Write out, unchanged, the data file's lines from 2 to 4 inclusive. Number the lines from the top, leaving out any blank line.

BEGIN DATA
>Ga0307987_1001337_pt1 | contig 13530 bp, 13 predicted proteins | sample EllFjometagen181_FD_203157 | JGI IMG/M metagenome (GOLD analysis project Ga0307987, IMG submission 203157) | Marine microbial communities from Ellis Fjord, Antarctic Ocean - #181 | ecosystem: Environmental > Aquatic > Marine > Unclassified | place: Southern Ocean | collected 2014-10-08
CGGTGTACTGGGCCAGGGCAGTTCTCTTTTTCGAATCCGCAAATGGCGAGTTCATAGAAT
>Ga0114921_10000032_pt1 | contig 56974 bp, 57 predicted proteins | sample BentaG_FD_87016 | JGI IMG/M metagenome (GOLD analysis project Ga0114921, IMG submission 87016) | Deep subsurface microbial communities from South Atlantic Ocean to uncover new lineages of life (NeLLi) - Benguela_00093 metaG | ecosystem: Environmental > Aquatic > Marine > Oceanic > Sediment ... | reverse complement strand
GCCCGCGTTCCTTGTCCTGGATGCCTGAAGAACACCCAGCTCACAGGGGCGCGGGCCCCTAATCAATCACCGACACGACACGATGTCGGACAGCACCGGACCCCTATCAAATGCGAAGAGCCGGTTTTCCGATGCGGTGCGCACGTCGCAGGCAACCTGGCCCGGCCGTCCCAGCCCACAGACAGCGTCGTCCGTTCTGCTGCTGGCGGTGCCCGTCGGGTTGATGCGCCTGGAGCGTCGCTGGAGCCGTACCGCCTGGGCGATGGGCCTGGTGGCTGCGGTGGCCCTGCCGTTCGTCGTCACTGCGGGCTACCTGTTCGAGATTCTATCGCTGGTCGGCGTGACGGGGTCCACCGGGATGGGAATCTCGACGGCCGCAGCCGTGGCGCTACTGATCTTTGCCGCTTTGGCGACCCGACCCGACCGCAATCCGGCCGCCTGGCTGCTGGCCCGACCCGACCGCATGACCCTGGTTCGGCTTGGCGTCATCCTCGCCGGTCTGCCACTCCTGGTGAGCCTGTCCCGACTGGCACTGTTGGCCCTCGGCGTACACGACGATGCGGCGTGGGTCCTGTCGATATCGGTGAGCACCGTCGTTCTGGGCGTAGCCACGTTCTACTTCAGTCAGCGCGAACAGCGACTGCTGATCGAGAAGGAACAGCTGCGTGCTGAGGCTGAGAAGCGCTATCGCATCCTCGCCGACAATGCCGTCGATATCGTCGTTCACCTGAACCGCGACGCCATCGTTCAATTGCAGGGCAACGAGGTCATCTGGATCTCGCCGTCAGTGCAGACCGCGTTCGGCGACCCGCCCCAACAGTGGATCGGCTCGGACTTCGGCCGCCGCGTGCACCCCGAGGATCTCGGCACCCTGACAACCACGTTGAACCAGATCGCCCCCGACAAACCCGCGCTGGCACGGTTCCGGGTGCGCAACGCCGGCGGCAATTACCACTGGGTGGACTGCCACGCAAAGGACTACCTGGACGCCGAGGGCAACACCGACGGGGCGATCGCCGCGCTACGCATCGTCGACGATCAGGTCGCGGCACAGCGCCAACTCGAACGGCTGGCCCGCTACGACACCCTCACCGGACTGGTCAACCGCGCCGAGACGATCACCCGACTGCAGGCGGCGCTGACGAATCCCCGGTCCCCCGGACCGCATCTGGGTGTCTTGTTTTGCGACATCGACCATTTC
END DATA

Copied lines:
CGGTGTACTGGGCCAGGGCAGTTCTCTTTTTCGAATCCGCAAATGGCGAGTTCATAGAAT
>Ga0114921_10000032_pt1 | contig 56974 bp, 57 predicted proteins | sample BentaG_FD_87016 | JGI IMG/M metagenome (GOLD analysis project Ga0114921, IMG submission 87016) | Deep subsurface microbial communities from South Atlantic Ocean to uncover new lineages of life (NeLLi) - Benguela_00093 metaG | ecosystem: Environmental > Aquatic > Marine > Oceanic > Sediment ... | reverse complement strand
GCCCGCGTTCCTTGTCCTGGATGCCTGAAGAACACCCAGCTCACAGGGGCGCGGGCCCCTAATCAATCACCGACACGACACGATGTCGGACAGCACCGGACCCCTATCAAATGCGAAGAGCCGGTTTTCCGATGCGGTGCGCACGTCGCAGGCAACCTGGCCCGGCCGTCCCAGCCCACAGACAGCGTCGTCCGTTCTGCTGCTGGCGGTGCCCGTCGGGTTGATGCGCCTGGAGCGTCGCTGGAGCCGTACCGCCTGGGCGATGGGCCTGGTGGCTGCGGTGGCCCTGCCGTTCGTCGTCACTGCGGGCTACCTGTTCGAGATTCTATCGCTGGTCGGCGTGACGGGGTCCACCGGGATGGGAATCTCGACGGCCGCAGCCGTGGCGCTACTGATCTTTGCCGCTTTGGCGACCCGACCCGACCGCAATCCGGCCGCCTGGCTGCTGGCCCGACCCGACCGCATGACCCTGGTTCGGCTTGGCGTCATCCTCGCCGGTCTGCCACTCCTGGTGAGCCTGTCCCGACTGGCACTGTTGGCCCTCGGCGTACACGACGATGCGGCGTGGGTCCTGTCGATATCGGTGAGCACCGTCGTTCTGGGCGTAGCCACGTTCTACTTCAGTCAGCGCGAACAGCGACTGCTGATCGAGAAGGAACAGCTGCGTGCTGAGGCTGAGAAGCGCTATCGCATCCTCGCCGACAATGCCGTCGATATCGTCGTTCACCTGAACCGCGACGCCATCGTTCAATTGCAGGGCAACGAGGTCATCTGGATCTCGCCGTCAGTGCAGACCGCGTTCGGCGACCCGCCCCAACAGTGGATCGGCTCGGACTTCGGCCGCCGCGTGCACCCCGAGGATCTCGGCACCCTGACAACCACGTTGAACCAGATCGCCCCCGACAAACCCGCGCTGGCACGGTTCCGGGTGCGCAACGCCGGCGGCAATTACCACTGGGTGGACTGCCACGCAAAGGACTACCTGGACGCCGAGGGCAACACCGACGGGGCGATCGCCGCGCTACGCATCGTCGACGATCAGGTCGCGGCACAGCGCCAACTCGAACGGCTGGCCCGCTACGACACCCTCACCGGACTGGTCAACCGCGCCGAGACGATCACCCGACTGCAGGCGGCGCTGACGAATCCCCGGTCCCCCGGACCGCATCTGGGTGTCTTGTTTTGCGACATCGACCATTTC